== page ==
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Uncle Orson Reviews Everything
December 10, 2001

First appeared in print in The Rhinoceros Times, Greensboro, NC.


Still Singing the Same Old Songs.

Supposedly my generation -- the baby boomers -- grew up on Elvis, switched to the Beatles, then discovered Simon & Garfunkle and Carole King and then watched the "me" generation throw it all in the disco dumpster with the BeeGees and "Saturday Night Fever."

Well, sure, that's the way it happened. Between me and my brothers and sisters, we covered all the bases, as long as you toss in the whole folk movement and "Light My Fire" and "Stairway to Heaven," "Muskrat Love" and "Horse with No Name" -- and don't forget Ricky Nelson, Bobby Rydell, Chubby Checker, and the girl groups.

But I had parents. And my parents had a deep love for music of another kind. Songs that used more than three chords. Songs with lyrics that were actually clever or moving. Songs that ended instead of fading out.

Songs that required a singer.

George and Ira Gershwin. Rodgers and Hart. Cole Porter. Burton Lane. Jerry Herman. Jerome Kern. Sammy Fain. In case you don't know, those are the names of the songwriters. Yes, songwriters who never sang a note in public used to be famous.

That's because songs used to be sold as sheet music. Oh, you could hear a song on the radio or a friend would have a record, but in the thirties and forties -- those ancient days before transistors made radios portable, when records were all those huge expensive 78s -- the main way for you to hear a song was at a party or dance when somebody who was actually there in the room with you sang it.

Heck, you'd join in and sing it yourself, you and a few others gathered around the piano, providing the music for the rest of the party.

So instead of looking for the latest record by your favorite singer, you'd look for the latest sheet music by your favorite songwriter.

You don't have to be old or terminally nostalgic to love these songs. The best of them stand the test of time as art, composed to please a large and eager audience in a certain era, but with aptness, ingenuity, and honesty that make them timeless.

Best of all, we still have singers who know how to do them right. And, even though not one soul asked me to do it, as a public service I'm going to point out a few CDs, some new, some not, that will remind you -- or show you for the first time -- what great songs and great singers once were and still are.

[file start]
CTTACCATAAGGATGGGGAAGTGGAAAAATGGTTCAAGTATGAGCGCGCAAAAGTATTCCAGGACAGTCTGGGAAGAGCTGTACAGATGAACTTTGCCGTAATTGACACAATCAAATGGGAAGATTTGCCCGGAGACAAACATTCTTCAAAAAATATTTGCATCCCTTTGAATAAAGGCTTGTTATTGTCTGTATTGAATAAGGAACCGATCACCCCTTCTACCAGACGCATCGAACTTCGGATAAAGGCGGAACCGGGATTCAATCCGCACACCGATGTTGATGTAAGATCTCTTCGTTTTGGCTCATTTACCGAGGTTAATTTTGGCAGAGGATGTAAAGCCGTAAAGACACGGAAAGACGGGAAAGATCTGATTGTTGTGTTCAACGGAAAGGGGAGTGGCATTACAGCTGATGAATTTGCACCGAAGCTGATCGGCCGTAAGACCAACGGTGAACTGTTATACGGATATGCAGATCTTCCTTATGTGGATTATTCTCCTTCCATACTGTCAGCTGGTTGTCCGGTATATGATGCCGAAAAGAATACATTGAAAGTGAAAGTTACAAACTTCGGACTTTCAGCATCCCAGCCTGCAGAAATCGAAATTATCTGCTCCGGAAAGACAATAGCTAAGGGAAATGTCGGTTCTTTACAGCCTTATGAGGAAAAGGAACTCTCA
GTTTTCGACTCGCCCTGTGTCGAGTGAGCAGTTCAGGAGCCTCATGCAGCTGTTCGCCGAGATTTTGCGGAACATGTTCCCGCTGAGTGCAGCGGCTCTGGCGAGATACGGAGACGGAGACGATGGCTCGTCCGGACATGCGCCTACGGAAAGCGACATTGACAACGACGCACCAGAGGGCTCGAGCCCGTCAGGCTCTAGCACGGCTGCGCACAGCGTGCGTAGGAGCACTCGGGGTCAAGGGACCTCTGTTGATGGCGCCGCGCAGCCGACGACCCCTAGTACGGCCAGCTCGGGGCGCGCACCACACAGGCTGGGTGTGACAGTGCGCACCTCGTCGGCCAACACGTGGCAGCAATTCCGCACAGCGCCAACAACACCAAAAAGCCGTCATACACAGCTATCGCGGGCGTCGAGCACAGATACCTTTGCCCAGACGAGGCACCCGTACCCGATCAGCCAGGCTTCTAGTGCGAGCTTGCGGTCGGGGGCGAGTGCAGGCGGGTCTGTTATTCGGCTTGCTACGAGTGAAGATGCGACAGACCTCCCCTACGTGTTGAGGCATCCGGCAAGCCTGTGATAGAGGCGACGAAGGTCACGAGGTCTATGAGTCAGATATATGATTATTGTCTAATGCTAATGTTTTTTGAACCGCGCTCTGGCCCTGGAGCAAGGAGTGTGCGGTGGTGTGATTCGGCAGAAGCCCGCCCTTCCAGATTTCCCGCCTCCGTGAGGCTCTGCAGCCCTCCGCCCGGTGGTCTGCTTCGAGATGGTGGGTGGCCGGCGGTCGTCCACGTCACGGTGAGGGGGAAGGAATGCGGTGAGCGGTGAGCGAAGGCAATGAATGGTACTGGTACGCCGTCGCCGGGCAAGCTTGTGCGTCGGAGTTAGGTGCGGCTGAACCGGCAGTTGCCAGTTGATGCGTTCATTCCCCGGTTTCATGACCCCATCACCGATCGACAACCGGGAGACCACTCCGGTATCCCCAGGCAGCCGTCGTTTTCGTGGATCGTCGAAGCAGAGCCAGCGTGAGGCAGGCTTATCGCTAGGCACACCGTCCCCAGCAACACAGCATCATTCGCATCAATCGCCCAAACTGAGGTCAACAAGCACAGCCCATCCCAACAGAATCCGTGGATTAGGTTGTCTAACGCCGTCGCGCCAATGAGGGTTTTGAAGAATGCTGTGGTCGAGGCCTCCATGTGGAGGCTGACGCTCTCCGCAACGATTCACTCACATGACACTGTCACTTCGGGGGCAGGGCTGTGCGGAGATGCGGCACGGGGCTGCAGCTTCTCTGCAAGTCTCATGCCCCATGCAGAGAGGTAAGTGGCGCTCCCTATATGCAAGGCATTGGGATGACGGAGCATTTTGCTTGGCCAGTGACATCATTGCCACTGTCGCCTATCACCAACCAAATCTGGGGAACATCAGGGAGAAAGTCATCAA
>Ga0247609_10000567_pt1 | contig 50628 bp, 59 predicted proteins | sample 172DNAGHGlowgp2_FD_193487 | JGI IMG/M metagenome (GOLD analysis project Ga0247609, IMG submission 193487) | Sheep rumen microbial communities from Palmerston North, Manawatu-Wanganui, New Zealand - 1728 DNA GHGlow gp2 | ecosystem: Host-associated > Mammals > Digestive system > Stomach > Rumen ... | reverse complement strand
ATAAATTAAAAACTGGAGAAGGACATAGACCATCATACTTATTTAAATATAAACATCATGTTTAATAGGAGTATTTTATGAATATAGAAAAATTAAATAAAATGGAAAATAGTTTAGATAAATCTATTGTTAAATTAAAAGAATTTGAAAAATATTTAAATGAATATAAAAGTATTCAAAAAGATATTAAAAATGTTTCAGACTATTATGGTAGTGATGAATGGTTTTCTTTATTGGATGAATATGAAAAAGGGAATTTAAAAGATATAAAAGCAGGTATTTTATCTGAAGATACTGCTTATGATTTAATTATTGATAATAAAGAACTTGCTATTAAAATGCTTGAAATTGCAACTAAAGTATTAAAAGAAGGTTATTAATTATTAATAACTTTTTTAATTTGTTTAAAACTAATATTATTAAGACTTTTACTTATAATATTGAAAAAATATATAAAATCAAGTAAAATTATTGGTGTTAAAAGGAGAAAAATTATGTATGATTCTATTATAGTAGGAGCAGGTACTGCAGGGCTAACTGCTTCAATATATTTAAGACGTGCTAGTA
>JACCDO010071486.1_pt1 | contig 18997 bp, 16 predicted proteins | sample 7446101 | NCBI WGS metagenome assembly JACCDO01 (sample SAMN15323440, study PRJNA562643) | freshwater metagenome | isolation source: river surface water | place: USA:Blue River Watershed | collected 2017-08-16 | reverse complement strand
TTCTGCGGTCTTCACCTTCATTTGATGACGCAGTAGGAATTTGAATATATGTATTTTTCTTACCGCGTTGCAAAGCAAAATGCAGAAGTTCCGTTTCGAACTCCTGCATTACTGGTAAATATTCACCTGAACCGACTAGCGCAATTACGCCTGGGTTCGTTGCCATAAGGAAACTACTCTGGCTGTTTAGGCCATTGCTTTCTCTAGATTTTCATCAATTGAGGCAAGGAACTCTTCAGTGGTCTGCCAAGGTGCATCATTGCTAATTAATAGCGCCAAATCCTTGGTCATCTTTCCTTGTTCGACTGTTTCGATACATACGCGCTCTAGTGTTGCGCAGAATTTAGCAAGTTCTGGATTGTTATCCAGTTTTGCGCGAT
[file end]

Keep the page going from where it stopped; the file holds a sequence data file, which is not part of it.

Let's start with two singers who were among the best of the pre-Elvis singers and who still know how to sing a song so it means something. In fact, I think Rosemary Clooney and Tony Bennett are actually better now than they were as youngsters in the 1950s, even though they can't hit the high notes anymore.

They both have retrospective albums -- "Tony Bennett's All-Time Greatest Hits" and Clooney's "Songs from the Girl Singer," but don't start there. Pick up their newer albums. Rosemary Clooney's "Brazil" gives you the light jazz sound of Bossa Nova with her rich, playful alto voice.

"With My Friends: Bennett Sings the Blues" is an album of duets so sweet and fine you have to smile just hearing them. Bennett with Ray Charles, Stevie Wonder, k.d. lang, Bonnie Raitt, Sheryl Crow -- the only bad thing is that you find yourself wishing some of the newer singers understood how to sing as well as Bennett does.

There are some young singers who tap into the old songs, too. Michael Feinstein's "Isn't It Romantic" sparked the whole songwriter revival when it came out back in '88. It's still available and it's still one of the great albums of all time -- especially the newer songs, like "Where Do You Start" and "My Favorite Year." Rebecca Luker's "Anything Goes" from '96 samples the whole range of Cole Porter's dazzling songwriting. Both these albums have been played hundreds of times at our house. (It may be why my older kids moved out.)